Thinly sliced: Five wacky food studies to brighten up your Friday

Editor’s note: Some days, it’s really hard to make the case that food should dominate the news roundup. Today is one of those days. So, in lieu of aggregating more headlines today, we are instead presenting a Thinly Sliced palate cleanser. We recommend you chase every shot of current events coverage with a big, refreshing sip from one of these zany, inspiring, or delightful studies. (And yes, these are the actual headlines that comms teams drummed up.) Cheers.

“French Fries Are No. 1 Vegetable Consumed by Toddlers, Finds Landmark Study.” Once upon a time, ketchup was a vegetable. Now french fries are. According to the press release we received, french fries are the vegetable most commonly eaten by American infants, toddlers, and preschoolers—and more than a quarter of 2- and 3-year-olds hadn’t had vegetables of any kind on the day researchers polled their parents. But the disturbing takeaway highlighted in the press release glossed over some of the nuances of the actual study, which was funded by packaged food giant Nestle, and published in the Journal of Nutrition. Yes, fried potatoes were the vegetable eaten most often, but children in the study were more than twice as likely to have eaten any other cooked vegetable. Sounds like good, old-fashioned fear-mongering to us. Not to mention a chance for Nestle-owned baby food maker Gerber to hawk new smoothie packets aimed at toddlers (and their stressed-out parents).

“Octopuses Given Mood Drug ‘Ecstasy’ Reveal Genetic Link to Evolution of Social Behaviors in Humans.” Had ecstasy been referred to as a legit-sounding “mood drug” the way it is in this edifying Johns Hopkins University study, we’d surely have dosed a lot more of it in the 1990s. (Might’ve kept us from sulking in the corner at all those raves, too!) As it turns out, we aren’t the only species to get all soft and lovey dovey when souped up on Molly. Our gelatinous invertebrate friends the octopi do, too. The notoriously asocial creatures, when exposed to a liquefied version of MDMA inside a cage in a lab setting, “tended to hug the cage and put their mouth parts on the cage,” said one of the researchers. “This is very similar to how humans react to MDMA; they touch each other frequently.” We’ll just leave you with that.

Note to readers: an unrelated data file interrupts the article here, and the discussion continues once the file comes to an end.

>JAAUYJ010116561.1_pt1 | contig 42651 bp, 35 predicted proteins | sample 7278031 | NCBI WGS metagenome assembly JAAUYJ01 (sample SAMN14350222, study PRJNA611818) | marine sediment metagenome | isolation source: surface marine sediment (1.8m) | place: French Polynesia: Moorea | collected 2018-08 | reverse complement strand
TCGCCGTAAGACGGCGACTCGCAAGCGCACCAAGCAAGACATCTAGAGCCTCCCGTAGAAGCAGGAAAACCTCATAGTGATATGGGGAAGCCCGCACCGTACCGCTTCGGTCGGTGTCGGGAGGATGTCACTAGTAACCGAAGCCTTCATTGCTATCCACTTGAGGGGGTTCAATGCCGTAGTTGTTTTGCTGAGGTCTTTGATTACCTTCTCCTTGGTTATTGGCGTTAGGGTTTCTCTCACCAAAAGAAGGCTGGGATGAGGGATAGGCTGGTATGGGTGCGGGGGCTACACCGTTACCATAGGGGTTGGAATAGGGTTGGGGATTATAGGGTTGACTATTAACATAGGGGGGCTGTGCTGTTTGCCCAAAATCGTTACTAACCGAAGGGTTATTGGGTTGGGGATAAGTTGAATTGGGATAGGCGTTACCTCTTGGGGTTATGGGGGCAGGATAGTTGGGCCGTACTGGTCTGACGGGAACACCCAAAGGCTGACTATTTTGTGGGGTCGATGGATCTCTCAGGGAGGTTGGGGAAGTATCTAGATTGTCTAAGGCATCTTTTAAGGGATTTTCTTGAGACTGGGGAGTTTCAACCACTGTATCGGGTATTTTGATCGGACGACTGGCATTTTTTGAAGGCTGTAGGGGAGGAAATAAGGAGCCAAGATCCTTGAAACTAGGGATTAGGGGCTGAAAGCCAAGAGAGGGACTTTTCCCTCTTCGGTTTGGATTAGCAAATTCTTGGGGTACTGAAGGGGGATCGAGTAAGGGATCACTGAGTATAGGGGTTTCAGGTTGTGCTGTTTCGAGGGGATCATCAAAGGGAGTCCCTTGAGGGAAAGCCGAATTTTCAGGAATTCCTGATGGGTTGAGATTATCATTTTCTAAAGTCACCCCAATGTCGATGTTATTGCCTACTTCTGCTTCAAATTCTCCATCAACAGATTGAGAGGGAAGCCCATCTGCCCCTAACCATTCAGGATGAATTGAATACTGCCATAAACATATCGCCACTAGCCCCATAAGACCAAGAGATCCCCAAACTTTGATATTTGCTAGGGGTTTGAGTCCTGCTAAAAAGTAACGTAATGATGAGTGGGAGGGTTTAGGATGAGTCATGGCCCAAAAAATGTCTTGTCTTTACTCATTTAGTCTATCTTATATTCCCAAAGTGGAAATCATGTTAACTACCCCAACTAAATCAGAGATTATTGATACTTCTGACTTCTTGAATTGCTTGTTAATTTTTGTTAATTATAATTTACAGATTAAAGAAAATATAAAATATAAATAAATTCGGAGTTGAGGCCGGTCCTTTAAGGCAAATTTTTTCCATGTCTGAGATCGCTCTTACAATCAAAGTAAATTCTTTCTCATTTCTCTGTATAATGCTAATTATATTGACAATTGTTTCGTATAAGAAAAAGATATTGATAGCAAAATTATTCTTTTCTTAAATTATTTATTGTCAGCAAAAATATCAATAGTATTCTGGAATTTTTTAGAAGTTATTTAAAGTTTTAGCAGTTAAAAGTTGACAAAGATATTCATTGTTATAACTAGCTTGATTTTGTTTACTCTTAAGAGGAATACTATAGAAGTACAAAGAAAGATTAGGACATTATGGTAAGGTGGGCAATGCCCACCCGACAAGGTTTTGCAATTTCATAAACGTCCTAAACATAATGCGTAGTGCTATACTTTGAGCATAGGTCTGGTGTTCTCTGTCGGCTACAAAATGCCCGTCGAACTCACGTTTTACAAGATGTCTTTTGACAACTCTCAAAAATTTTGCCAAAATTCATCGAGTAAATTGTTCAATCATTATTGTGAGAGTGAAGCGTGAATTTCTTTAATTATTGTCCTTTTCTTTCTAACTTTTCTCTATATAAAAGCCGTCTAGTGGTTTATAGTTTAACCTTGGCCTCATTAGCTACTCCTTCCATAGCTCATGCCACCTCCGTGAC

“Buyer Beware: Products Claiming ‘Mushroom of Immortality’ May Not Contain Species, UF Researchers Find.” Here’s the gist of this one, from the University of Florida: Reishi mushrooms—commonly known as mushrooms of immortality in traditional Chinese medicine—are experiencing a surge in popularity in the (wildly unregulated) world of nutritional supplements. Scientifically, they are the lucidum species of the Ganodermagenus of mushrooms. However, some supplement companies that claimGanoderma lucidum in their ingredients lists may be confusing it with otherGanoderma species. Easy mistake? Many species of the fungus do overlap in anti-inflammatory properties, traditional uses, and appearance. Sometimes, different species can have the same name, as they get lost in translation from one East Asian language to another. This doesn’t mean you should throw out all your reishi tea. Just know it may not contain the mushroom you think it does. No word yet on whether supplements actually contain immortality.

“Scientists Grow Human Esophagus in Lab.” Scientists from theCincinnati Children’s Center for Stem Cell and Organoid Medicine (CuSTOM) have bioengineered an esophagus “strikingly similar in composition” to our own. Researchers created the simulated esophagus using pluripotent stem cells, which are often known as “master cells” because they can develop into any cell of the human body. The esophagus is the latest in a series of digestive organs being replicated at CuSTOM, following its stomach, intestine, colon, and liver predecessors. The goal is to study these models for insight on related birth defects—and to even one day create genetically matching organs for patients who need them. Scientists: If you’re reading this, do the appendix next.

“Got the ‘Drunchies’? New Study Shows How Heavy Drinking Affects Diet.” Nothing sounds better after a bender than a big ol’ bowl of kale salad, right? Obviously not. But now it’s proven by science. University at Buffalo researchers studied what college students eat while—and for the first meal after—getting hammered. Hot take: They call it a “binge” for a reason. Heavy drinking prompts our blood glucose to rise and fall, which stimulates our brain to feel hungry. And, speaking from scientific experience, of course, we can confirm that pizza and tacos tend to top the hangover menu. Sorry, chard, we’re just not that into you the next day.

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